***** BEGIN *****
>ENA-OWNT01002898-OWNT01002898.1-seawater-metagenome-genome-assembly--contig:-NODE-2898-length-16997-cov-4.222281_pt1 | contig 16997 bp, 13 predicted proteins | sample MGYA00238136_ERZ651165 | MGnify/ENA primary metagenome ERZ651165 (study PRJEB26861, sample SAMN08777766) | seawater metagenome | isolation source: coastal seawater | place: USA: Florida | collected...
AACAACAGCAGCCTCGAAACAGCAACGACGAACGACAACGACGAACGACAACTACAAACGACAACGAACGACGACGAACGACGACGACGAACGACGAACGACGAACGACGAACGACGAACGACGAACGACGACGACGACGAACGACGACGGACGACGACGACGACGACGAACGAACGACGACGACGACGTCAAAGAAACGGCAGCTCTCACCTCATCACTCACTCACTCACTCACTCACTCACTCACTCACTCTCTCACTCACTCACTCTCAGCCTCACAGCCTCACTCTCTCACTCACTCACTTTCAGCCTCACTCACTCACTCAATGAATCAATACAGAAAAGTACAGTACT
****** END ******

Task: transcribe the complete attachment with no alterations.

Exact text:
>ENA-OWNT01002898-OWNT01002898.1-seawater-metagenome-genome-assembly--contig:-NODE-2898-length-16997-cov-4.222281_pt1 | contig 16997 bp, 13 predicted proteins | sample MGYA00238136_ERZ651165 | MGnify/ENA primary metagenome ERZ651165 (study PRJEB26861, sample SAMN08777766) | seawater metagenome | isolation source: coastal seawater | place: USA: Florida | collected...
AACAACAGCAGCCTCGAAACAGCAACGACGAACGACAACGACGAACGACAACTACAAACGACAACGAACGACGACGAACGACGACGACGAACGACGAACGACGAACGACGAACGACGAACGACGAACGACGACGACGACGAACGACGACGGACGACGACGACGACGACGAACGAACGACGACGACGACGTCAAAGAAACGGCAGCTCTCACCTCATCACTCACTCACTCACTCACTCACTCACTCACTCACTCTCTCACTCACTCACTCTCAGCCTCACAGCCTCACTCTCTCACTCACTCACTTTCAGCCTCACTCACTCACTCAATGAATCAATACAGAAAAGTACAGTACT